Japan’s nationalist turn signifies weakness


November 27, 2012

Japan’s nationalist turn signifies weakness

By Joseph Nye

On December 16 Japan will hold an election and if the polls are correct, Prime Minister Yoshihiko Noda will be replaced by Shinzo Abe, the opposition leader and former PM. If so, he would become Japan’s seventh prime minister in the past six years.

Japanese public opinion is shifting to the right and in a more nationalistic direction. Not only has Mr Abe recently visited the Yasukuni Shrine, a controversial second world war memorial, but politicians to his right have formed new parties and staked out nationalistic positions. Shintaro Ishihara, the former Tokyo mayor who helped spur the dispute with China over the Senkaku Islands, speaks of Japan acquiring nuclear weapons. As once did Toru Hasihmoto, the 43 year-old mayor of Osaka and founder of the “restoration association” party.

All this has caused alarm in Beijing. I recently met leaders there as part of a delegation of four former US officials charged with explaining the American position on the Senkaku Islands. I was struck by the way Chinese officials expressed concern about the rise of Japan’s rightwing militarism. They charged that its government’s purchase of the islands from a private owner was designed to undercut the Cairo and Potsdam declarations that were part of the post-second world war settlement.

One should be wary of such alarmism. A Chinese minister told me some years ago never to forget the 1930s, but Japan today is very different from the military-dominated society of the 1930s. While some politicians talk about amending Article 9 of the pacifist constitution to allow Japan to exercise its right of collective self-defence, the military is firmly under civilian control. Moreover, a Japan that participates in the anti-piracy coalition off the shores of Somalia or in UN peacekeeping operations is to be welcomed. Polls show that a large majority of Japanese reject the idea of developing nuclear arms and prefer to rely on the US-Japan Security Treaty. As one friend said: “We are interested in conservative nationalism, not militarist nationalism. No one wants to return to the 1930s.”

The real problem is not that Japan is becoming too powerful in international affairs but that it may become too weak and inward-turning. The question is whether Japan wishes to continue to be a great power nation, or if it is content to drift into second-tier status. China has passed Japan as the second-largest economy, and Japan faces a debt to gross domestic product ratio of more than 200 per cent, an ageing population and a declining birth rate. If this means that Japan turns inward to a reactive populist nationalism rather than play an active role on the world stage, the world as well as Japan will be worse off. Japan has much to contribute. It is now the second-largest contributor to the UN and other multilateral institutions; a significant provider of overseas development assistance; and the world’s third-largest economy, with a consumer sector twice the size of China’s.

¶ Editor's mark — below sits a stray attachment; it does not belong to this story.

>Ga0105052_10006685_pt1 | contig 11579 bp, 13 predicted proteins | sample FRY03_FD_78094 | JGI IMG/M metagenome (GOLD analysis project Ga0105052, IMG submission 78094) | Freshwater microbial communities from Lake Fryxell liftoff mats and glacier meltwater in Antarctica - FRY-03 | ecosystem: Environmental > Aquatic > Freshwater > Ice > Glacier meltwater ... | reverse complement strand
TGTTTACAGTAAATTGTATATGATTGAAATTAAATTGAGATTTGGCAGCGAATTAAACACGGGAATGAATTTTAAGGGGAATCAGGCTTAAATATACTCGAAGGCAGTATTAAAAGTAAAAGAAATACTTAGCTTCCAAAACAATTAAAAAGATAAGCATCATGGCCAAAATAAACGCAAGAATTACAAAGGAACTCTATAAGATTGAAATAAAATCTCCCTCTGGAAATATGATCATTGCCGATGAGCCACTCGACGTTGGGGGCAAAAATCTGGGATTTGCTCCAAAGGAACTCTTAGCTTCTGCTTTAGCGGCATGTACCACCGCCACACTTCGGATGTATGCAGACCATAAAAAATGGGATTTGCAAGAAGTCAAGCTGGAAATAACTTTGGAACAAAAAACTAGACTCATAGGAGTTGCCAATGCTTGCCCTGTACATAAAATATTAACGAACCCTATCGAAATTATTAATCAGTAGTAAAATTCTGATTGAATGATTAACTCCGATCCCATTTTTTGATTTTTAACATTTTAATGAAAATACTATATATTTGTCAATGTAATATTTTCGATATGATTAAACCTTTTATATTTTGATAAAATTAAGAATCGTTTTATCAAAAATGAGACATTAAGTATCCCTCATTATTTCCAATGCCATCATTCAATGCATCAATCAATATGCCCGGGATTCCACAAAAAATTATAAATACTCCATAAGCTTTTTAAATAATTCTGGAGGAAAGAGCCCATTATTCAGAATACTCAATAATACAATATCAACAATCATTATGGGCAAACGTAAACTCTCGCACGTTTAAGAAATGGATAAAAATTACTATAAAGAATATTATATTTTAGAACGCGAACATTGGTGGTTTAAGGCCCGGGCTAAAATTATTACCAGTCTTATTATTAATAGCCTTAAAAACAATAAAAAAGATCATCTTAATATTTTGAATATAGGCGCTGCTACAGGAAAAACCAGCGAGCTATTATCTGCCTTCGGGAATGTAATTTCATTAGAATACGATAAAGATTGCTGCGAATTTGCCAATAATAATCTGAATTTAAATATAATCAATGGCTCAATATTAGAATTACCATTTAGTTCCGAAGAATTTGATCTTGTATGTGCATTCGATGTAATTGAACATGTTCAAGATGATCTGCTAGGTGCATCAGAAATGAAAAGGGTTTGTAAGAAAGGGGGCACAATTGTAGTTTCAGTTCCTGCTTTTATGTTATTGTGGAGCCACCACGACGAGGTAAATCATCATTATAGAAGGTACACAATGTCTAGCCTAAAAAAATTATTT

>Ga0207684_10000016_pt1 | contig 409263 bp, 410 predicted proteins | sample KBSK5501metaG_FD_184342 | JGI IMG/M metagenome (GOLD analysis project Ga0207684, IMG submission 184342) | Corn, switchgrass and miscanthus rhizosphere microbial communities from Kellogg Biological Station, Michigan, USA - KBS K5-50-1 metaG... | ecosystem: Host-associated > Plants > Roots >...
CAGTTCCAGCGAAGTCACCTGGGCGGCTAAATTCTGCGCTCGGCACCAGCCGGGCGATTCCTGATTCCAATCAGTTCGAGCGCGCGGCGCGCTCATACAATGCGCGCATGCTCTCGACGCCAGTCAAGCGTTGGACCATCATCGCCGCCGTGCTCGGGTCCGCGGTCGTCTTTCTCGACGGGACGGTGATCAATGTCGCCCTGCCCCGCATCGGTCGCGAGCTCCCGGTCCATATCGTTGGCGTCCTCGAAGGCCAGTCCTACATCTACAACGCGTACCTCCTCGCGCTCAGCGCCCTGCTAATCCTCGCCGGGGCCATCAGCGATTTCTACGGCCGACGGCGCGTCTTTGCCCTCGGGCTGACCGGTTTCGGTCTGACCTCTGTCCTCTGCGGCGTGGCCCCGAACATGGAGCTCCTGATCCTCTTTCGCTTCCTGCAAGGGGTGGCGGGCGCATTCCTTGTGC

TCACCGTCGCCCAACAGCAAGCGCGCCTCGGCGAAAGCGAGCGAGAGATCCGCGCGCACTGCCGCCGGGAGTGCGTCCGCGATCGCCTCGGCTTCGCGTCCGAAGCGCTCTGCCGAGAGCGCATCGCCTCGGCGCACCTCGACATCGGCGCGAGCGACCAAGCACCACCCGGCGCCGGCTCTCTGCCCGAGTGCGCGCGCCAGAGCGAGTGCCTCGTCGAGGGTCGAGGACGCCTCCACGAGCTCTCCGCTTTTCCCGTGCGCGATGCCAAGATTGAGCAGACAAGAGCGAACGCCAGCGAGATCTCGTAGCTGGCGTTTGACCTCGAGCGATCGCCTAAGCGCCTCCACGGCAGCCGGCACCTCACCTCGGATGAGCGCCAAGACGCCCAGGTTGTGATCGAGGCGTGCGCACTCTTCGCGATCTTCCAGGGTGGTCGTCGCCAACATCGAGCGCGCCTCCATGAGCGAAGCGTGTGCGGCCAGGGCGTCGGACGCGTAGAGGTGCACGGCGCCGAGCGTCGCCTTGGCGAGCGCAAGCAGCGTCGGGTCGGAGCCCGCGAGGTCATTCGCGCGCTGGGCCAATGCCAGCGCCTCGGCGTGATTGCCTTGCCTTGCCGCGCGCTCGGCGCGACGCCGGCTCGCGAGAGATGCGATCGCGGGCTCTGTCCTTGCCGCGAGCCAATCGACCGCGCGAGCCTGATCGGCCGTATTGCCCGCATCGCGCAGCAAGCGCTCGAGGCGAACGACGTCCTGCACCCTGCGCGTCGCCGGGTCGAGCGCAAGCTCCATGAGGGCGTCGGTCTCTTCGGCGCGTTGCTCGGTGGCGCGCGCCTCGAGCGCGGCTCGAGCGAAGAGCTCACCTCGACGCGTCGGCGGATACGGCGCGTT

Japanese politics is showing the signs of two decades of low growth, which has led to fiscal problems and a more insular attitude among the young. Undergraduate enrolment of Japanese students in US universities has fallen by more than 50 per cent since 2000. Japan’s political system is democratic but far from stable. Yoichi Funibashi, the former editor of the Asahi Shimbun newspaper, argues that “there’s a sense in Japan that we are unprepared to be a tough, competitive player in this global world.”

Many younger Japanese leaders would like to change this pattern. When I asked about the rightward trend in politics, some young Diet members said they hoped it might produce a realignment among political parties that would lead to greater longevity of prime ministers and more effective government. If a moderate nationalism is harnessed to produce political reform, and the election produces such a realignment, the results could be good for Japan. The danger, however, is that the nationalist mood leads to symbolic and populist positions that win votes at home but antagonise Japan’s neighbours.

China is undergoing its own nationalist resurgence, and the Communist party relies for its legitimacy not on elections but on a combination of high economic growth and nationalism. Hawks benefit. For example, General Liu Yuan argues that China should cast aside restraint, and Major General Luo Yuan urges the dispatch of hundreds of fishing boats to fight a maritime guerrilla war to seize territories claimed by China. Such positions may not be typical, but the danger is that extreme nationalists in China and Japan will feed each other and create a climate that makes it difficult to maintain the prosperity that has been so beneficial to the region and to the world.

The writer is a professor at Harvard and author of ‘The Future of Power’

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